Bigfoot to Brighton 2017

A Report by Julie Hodgkin

Arriving at the meeting point we could see the other participants. What is it about cyclists? It was not yet 8 am on a Sunday morning but there was laughter and banter, energy and good humour from the men, women and children gathered.  While most people were still bleary eyed in bed we were assembling in our respective groups to cycle the 50+ miles to Brighton.


Our group was somewhat unique in that it included several family units; two sisters, an aunt and niece and a husband and wife. There should have been two pairs of husband and wife, but one wife, having originally persuaded her husband to sign up for the training, had just remembered that she had to attend a lively hen weekend in Portsmouth that weekend, so her husband was riding alone (all together now, ‘Ahhh’). As a group, we had previously decided that in John we had the best ride leader in the world, and with a little ceremony we presented him with the appropriate garment. Now, not only is he the best ride leader in the world, he now has the tee-shirt to prove it!

We set off behind John, enjoying the early morning quiet, smelling the hawthorn blossom and delighting in the bluebells carpeting the local woods. Shortly into our ride we started to notice blood stains on the road. These, we later found out, were the result of a hit and run accident involving a horse and rider. Though we sometimes see inconsiderate driving, never before have we heard of, or been witness to, contact between vehicle and human or horse. It is to be hoped that the driver is identified and appropriate action taken as this was a dreadful incident. Luckily it is also a rare occurrence and cycling around our beautiful countryside is normally a peaceful and uneventful occupation. For those of you who would like to know, the horse, though initially seriously injured, is now on the mend, though both rider and horse are still in shock.

As we cycled on, John, ever the democratic leader, gave us several route options to cycle. We decided to go ‘off-piste’ on a couple of occasions, and both decisions turned out to be the correct ones. While all the other groups pedalled along the busy Halliloo Valley Road, we, the maverick group, navigated the rather more rugged terrain that led us up onto the hillside overlooking the golf course. Oh, the view from there was breath-taking. We could see the beautiful Halliloo Valley in all its abundant spring glory. And it was so peaceful. No noisy cars or smelly fumes. Just birdsong and the quiet crunch of tyre over stone. This had to be the best alternative route ever! Having soaked up the sight of the verdant abundance we turned to navigate the rather steep decline. The mountain bikes and hybrid bikes are built for such inclines, but some of the road bikes found the terrain challenging. However, the group successfully negotiated the hill and we regrouped outside the golf club.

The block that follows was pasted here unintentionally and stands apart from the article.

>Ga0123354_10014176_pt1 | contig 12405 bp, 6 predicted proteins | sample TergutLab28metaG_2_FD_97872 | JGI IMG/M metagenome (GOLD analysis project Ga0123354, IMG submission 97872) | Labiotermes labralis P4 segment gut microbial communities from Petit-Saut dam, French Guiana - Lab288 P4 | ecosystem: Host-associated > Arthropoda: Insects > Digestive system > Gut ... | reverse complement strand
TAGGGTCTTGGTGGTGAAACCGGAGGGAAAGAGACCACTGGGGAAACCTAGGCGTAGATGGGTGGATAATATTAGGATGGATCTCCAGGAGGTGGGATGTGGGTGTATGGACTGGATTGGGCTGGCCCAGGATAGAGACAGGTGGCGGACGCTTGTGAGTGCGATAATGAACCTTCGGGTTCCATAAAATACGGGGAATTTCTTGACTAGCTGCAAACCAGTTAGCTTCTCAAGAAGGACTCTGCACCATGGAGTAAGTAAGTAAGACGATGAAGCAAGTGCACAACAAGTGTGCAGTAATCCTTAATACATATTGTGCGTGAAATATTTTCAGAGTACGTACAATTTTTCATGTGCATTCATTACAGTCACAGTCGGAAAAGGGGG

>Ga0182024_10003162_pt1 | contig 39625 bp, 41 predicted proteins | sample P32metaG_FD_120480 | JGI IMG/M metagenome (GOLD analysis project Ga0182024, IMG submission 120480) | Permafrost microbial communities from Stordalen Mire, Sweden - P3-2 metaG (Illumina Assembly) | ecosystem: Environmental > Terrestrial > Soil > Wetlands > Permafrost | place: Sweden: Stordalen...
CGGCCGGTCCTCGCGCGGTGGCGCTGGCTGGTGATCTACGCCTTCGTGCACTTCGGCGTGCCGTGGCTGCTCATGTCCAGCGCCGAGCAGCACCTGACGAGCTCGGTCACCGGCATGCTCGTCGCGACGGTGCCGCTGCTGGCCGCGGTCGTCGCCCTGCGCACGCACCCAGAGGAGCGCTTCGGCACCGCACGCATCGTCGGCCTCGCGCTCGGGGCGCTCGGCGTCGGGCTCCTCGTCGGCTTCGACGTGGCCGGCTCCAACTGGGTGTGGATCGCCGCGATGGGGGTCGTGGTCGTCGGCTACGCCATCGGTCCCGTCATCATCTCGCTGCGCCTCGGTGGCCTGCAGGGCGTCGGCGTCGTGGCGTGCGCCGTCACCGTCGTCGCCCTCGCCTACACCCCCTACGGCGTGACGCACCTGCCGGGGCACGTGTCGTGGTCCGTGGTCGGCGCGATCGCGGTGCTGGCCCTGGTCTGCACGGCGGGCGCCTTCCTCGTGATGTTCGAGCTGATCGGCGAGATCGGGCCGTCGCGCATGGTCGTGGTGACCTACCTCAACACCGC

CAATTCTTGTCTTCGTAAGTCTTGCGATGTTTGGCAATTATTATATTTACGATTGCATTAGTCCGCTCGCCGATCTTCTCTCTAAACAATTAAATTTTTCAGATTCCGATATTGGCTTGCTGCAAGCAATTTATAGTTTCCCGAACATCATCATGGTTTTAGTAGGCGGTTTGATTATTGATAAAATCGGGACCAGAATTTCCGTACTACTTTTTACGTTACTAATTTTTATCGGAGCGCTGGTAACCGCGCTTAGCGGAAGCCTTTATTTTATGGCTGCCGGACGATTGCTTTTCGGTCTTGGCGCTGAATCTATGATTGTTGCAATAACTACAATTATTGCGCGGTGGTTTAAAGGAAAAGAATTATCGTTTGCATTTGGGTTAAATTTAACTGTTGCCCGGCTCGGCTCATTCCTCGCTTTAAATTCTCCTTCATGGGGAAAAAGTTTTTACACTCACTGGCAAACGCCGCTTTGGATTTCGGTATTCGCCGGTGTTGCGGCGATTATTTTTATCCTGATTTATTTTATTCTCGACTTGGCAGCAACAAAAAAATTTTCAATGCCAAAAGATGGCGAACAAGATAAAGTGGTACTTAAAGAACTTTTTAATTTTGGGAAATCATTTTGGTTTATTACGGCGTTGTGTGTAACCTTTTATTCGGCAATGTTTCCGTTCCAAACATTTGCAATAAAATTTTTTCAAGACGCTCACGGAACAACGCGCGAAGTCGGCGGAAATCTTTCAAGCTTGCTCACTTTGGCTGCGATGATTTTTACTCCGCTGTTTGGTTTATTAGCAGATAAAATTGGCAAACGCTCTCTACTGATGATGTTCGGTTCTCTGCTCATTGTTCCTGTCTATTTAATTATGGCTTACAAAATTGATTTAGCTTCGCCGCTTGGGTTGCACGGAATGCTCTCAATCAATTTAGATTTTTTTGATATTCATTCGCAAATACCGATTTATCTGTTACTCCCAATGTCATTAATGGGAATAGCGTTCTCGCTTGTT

Cycling on, most the journey was uneventful. We had an unscheduled and unrehearsed dismount by one our group (he fell off his bike!) and some careless driving by a Sunday driver caused another member of our team to make a strategic decision and take temporary refuge on a grass verge. In spite of these events, the only injuries suffered the whole day was a scraped knee and some loss of male pride!

By mid-afternoon the rain started and fatigue began to show in some members of the group. As we donned the appropriate gear to deal with the precipitation, it was decided that the climb up Devil’s Dyke, combined with the wind and rain, may not be the best route for tired legs, so we took another of the alternative routes that had been discussed – our secret shortcut! It should be mentioned that a few minutes earlier we had just been overtaken by one of the children’s groups (oh, the ignominy of being overtaken by eight year olds!) and as we took our ‘secret shortcut’ we thought of those little bodies being blown about at the top of that high hill. We hoped they didn’t get too cold and wet up there!

We finally pedalled into Brighton at 5pm. The rain had stopped and we had dried off so were in good spirits. We took an interesting route through Brighton to get to the seafront and finally arrived at the meeting point ten minutes later. As we settled down to enjoy a nice cup of hot tea by the seaside who should arrive but the group with the intrepid children. And while we were resting our weary legs and feeling rather smug about our achievement, the children, after over 50 miles of cycling, and the long slog up Devil’s Dyke, proceeded to clatter, bounce and leap down to the water for a paddle and games. Where do they get the energy from?

All members of our group arrived safe and sound after a day of hard work and achievement. We were smiling and happy. We had interacted as a group and supported each other during the ride. And as we agreed as we travelled back to Bromley by train, it was a day to remember.

Cycling time: 6:02:00
Total time: 10 hrs
Distance: 54 miles
Average speed: 9.00 mph

Ride leader: John Wood



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